Obama Warms to an Escape Route in the Syria Crisis

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Marina Koren and Brian Resnick, National Journal
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Marina Koren and Brian Resnick, National Journal
Sept. 10, 2013, 5:02 a.m.

On Monday night, Pres­id­ent Obama flooded the net­works to make his case for a strike on Syr­ia, em­phas­iz­ing its nar­row­ness in di­min­ish­ing Syr­ia’s sus­pec­ted use of chem­ic­al weapons. Yet, earli­er in the day, he con­ceiv­ably was giv­en an out to the con­flict, with Rus­sia of­fer­ing to broker a deal to put the Syr­i­an gov­ern­ment’s stock­pile of chem­ic­al weapons un­der “in­ter­na­tion­al con­trol.”

The pro­pos­i­tion has promp­ted Sen­ate Ma­jor­ity Lead­er Harry Re­id, D-Nev., to post­pone a Sen­ate vote on the au­thor­iz­a­tion of force from Wed­nes­day to Thursday, to al­low for a dip­lo­mat­ic way out of the situ­ation. Obama told Di­ane Saw­yer on ABC that the strikes may be less ef­fect­ive if Con­gress doesn’t back him, but that he hadn’t de­cided what he would do if the strikes are voted down.

In an in­ter­view with Fox News, Chris Wal­lace asked Obama three times if the pres­id­ent would delay a vote in Con­gress in the wake of the new in­form­a­tion. “I am go­ing to make sure that this does not change the cal­en­dar of de­bate in Con­gress,” Obama re­spon­ded. “Clearly it’s go­ing to take more time, partly be­cause the Amer­ic­an people aren’t con­vinced.”

NBC’s Sa­van­nah Gu­thrie asked Obama if he felt con­fid­ent about get­ting enough votes to push the res­ol­u­tion au­thor­iz­ing the use of force through Con­gress. “I wouldn’t say I’m con­fid­ent. I’m con­fid­ent that the mem­bers of Con­gress are tak­ing this is­sue very ser­i­ously, and they are do­ing their home­work. At a press con­fer­ence in Sweden last week, however, the pres­id­ent said he was sure Con­gress would ap­prove the meas­ure.

But per­haps there is some hope it won’t come to blows. To mul­tiple news out­lets, Obama re­peated that if the Rus­si­an deal can be veri­fied, it could de­ter a strike. At the same time, he said such a deal would not have come about without the loom­ing threat of U.S. mis­siles, echo­ing former Sec­ret­ary of State Hil­lary Rod­ham Clin­ton’s re­marks earli­er in the day. Here’s what he told Wolf Blitzer on CNN, a sen­ti­ment he shared in all of his in­ter­views:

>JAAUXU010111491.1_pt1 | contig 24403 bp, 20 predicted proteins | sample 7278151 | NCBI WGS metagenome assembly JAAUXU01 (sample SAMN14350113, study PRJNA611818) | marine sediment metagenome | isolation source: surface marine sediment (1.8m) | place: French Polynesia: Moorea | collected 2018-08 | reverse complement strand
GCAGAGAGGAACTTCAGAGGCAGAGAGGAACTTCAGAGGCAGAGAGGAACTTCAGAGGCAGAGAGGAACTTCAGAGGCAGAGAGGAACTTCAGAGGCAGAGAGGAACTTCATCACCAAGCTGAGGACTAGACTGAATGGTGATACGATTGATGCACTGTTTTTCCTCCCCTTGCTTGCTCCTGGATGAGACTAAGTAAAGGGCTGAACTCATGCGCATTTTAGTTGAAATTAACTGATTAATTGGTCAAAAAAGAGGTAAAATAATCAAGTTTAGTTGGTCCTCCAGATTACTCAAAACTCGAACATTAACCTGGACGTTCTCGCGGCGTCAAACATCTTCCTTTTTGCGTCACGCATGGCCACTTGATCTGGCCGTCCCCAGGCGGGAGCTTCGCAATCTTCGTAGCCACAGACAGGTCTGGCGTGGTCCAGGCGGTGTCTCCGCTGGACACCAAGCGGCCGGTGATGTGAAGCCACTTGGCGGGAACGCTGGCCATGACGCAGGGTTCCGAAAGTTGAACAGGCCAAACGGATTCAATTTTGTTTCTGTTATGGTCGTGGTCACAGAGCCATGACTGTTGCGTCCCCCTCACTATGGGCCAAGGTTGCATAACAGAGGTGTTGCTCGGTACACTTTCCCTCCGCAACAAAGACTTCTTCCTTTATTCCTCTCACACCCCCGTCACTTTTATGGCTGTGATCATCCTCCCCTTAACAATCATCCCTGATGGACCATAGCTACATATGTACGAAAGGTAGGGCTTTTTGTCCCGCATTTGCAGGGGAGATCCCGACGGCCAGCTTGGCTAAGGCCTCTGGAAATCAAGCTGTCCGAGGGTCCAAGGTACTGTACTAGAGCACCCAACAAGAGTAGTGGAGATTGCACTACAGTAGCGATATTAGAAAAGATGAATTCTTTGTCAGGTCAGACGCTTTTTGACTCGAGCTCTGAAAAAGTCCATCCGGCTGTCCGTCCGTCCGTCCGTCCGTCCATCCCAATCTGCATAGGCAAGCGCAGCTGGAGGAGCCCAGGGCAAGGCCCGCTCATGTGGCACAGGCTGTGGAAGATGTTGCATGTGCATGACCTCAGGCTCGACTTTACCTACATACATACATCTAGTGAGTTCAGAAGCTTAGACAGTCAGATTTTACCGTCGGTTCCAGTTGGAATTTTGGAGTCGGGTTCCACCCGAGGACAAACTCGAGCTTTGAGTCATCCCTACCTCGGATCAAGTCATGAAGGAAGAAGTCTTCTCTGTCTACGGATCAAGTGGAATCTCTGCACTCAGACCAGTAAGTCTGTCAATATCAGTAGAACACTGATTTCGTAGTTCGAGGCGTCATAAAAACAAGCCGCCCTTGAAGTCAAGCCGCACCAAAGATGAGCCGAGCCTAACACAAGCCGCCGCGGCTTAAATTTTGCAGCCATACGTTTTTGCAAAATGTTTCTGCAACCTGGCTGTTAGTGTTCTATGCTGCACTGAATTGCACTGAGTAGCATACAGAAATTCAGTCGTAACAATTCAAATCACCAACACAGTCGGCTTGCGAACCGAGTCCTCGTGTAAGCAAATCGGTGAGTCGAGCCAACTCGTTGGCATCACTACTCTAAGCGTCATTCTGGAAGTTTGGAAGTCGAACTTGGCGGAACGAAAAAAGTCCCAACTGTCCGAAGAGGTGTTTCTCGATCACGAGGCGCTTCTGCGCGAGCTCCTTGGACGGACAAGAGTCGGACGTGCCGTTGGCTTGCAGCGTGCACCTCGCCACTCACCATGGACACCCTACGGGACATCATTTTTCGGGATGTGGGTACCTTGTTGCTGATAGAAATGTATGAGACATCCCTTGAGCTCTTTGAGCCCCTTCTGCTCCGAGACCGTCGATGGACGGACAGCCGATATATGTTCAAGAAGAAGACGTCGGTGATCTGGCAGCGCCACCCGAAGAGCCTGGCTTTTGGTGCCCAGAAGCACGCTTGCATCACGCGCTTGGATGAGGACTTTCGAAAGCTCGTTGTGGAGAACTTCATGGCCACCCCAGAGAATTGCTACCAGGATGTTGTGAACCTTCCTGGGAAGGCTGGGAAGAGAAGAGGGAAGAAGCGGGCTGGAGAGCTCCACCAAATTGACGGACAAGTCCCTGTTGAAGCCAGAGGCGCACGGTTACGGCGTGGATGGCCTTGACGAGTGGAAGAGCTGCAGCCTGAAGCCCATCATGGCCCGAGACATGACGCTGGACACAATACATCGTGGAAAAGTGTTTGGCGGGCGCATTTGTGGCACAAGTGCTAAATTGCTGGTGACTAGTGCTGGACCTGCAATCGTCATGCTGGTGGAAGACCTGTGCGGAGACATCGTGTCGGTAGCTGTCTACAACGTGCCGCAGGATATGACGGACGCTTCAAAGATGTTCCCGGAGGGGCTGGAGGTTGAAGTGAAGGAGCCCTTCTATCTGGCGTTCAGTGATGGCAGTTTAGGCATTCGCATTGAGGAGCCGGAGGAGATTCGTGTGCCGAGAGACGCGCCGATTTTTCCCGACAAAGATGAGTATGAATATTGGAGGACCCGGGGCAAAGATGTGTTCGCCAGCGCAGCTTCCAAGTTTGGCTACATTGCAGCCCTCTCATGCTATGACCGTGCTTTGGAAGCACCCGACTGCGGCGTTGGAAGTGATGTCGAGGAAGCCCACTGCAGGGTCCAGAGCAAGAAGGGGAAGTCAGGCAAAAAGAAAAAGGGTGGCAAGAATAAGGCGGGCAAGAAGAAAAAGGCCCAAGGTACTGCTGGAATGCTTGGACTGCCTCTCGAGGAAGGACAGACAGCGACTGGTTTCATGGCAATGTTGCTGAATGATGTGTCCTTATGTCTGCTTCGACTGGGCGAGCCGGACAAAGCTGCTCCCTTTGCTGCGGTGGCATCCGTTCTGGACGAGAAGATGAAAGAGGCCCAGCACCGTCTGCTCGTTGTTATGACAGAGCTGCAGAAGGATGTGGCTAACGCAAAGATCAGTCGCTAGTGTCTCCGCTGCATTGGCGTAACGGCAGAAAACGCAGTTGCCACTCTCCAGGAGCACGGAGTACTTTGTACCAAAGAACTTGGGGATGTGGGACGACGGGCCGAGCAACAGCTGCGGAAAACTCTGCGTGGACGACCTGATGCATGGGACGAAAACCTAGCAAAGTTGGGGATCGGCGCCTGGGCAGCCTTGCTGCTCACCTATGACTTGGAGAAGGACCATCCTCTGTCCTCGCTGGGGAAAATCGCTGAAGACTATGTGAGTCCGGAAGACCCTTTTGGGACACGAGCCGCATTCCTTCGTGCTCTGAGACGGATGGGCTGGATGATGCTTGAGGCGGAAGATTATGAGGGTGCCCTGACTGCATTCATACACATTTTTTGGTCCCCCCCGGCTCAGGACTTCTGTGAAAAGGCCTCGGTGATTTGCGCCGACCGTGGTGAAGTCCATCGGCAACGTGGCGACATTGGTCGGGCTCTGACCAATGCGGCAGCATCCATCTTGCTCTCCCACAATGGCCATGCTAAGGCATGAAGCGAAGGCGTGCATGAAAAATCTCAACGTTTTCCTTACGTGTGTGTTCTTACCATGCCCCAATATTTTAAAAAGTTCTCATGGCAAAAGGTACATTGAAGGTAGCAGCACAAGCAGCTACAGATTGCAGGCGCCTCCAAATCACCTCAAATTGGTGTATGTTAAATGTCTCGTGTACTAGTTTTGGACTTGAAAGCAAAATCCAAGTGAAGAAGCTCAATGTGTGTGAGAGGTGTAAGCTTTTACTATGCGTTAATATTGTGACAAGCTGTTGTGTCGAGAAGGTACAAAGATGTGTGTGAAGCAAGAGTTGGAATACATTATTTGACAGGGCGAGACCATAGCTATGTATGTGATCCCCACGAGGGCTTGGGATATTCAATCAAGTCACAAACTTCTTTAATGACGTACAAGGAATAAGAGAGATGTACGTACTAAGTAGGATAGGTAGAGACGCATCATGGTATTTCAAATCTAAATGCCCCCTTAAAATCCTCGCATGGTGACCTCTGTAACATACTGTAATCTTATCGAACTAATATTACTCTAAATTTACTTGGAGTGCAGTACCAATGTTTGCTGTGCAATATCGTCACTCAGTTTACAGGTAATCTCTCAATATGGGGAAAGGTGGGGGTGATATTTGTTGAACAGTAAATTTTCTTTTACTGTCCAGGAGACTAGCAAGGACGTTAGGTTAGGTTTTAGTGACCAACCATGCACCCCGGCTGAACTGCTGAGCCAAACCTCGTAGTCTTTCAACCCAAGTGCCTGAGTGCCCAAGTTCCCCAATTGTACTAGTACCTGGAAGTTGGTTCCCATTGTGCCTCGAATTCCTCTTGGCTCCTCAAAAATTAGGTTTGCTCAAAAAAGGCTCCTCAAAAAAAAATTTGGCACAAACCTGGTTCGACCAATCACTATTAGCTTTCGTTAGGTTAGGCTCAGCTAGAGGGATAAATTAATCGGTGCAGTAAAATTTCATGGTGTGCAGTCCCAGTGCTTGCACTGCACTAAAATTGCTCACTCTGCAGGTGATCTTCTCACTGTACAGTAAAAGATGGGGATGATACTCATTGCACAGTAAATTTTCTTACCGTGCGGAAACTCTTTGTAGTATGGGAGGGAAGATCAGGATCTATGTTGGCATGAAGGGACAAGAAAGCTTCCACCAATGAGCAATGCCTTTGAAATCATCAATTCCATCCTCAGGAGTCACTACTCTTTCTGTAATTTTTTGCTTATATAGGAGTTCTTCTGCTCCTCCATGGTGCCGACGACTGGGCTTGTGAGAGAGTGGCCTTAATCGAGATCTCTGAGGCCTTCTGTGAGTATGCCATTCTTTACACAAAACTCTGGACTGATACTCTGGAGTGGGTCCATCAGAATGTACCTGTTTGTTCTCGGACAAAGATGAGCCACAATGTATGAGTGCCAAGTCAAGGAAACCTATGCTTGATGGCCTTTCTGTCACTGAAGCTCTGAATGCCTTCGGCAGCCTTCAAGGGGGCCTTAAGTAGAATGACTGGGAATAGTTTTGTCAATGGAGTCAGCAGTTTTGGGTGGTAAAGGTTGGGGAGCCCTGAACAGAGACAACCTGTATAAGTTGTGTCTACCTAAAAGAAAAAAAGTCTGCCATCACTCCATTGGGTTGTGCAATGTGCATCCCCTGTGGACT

If we can ac­com­plish this lim­ited goal without tak­ing mil­it­ary ac­tion, that would be my pref­er­ence. On the oth­er hand, if we don’t maybe main­tain and move for­ward with a cred­ible threat of mil­it­ary pres­sure, I do not think we will get the kind of move­ment I would like to see.

On Fox, Obama said the next step in­volves get­ting “ac­tu­al lan­guage” from the Rus­si­ans for a pro­pos­al that would take chem­ic­al weapons out of the As­sad re­gime’s hands. He para­phrased Ron­ald Re­agan’s “trust, but veri­fy,” a line the 40th pres­id­ent spoke in his 1989 farewell ad­dress about Amer­ica’s re­la­tion­ship with the So­viet Uni­on. “We’ll put this on a fast track,” Obama said of de­term­in­ing how “ser­i­ous” Rus­sia is about pres­sur­ing Syr­ia.

Obama also main­tained that the United States does not have to fear a re­tali­ation from As­sad in the wake of a strike (as As­sad had told Charlie Rose in an bizar­rely con­cur­rent in­ter­view on PBS). Obama told Blitzer:

As­sad doesn’t have a lot of cap­ab­il­ity. He has cap­ab­il­ity re­l­at­ive to chil­dren, he has cap­ab­il­ity re­l­at­ive to an op­pos­i­tion that is still get­ting it­self or­gan­ized and are not pro­fes­sion­ally trained fight­ers. He doesn’t have a cred­ible means to threaten the United States…. The no­tion that Mr. As­sad could sig­ni­fic­antly threaten the United States is just not the case.

Obama will con­tin­ue his press blitz from the White House on Tues­day night, when he ad­dresses a na­tion that largely dis­ap­proves of U.S. mil­it­ary in­ter­ven­tion in Syr­ia. In the end, pub­lic opin­ion may carry more weight in the pres­id­ent’s de­cision than murky pro­pos­als from over­seas. Obama told NBC, “I will eval­u­ate after that wheth­er or not we feel strongly enough about this that we are will­ing to move for­ward.”

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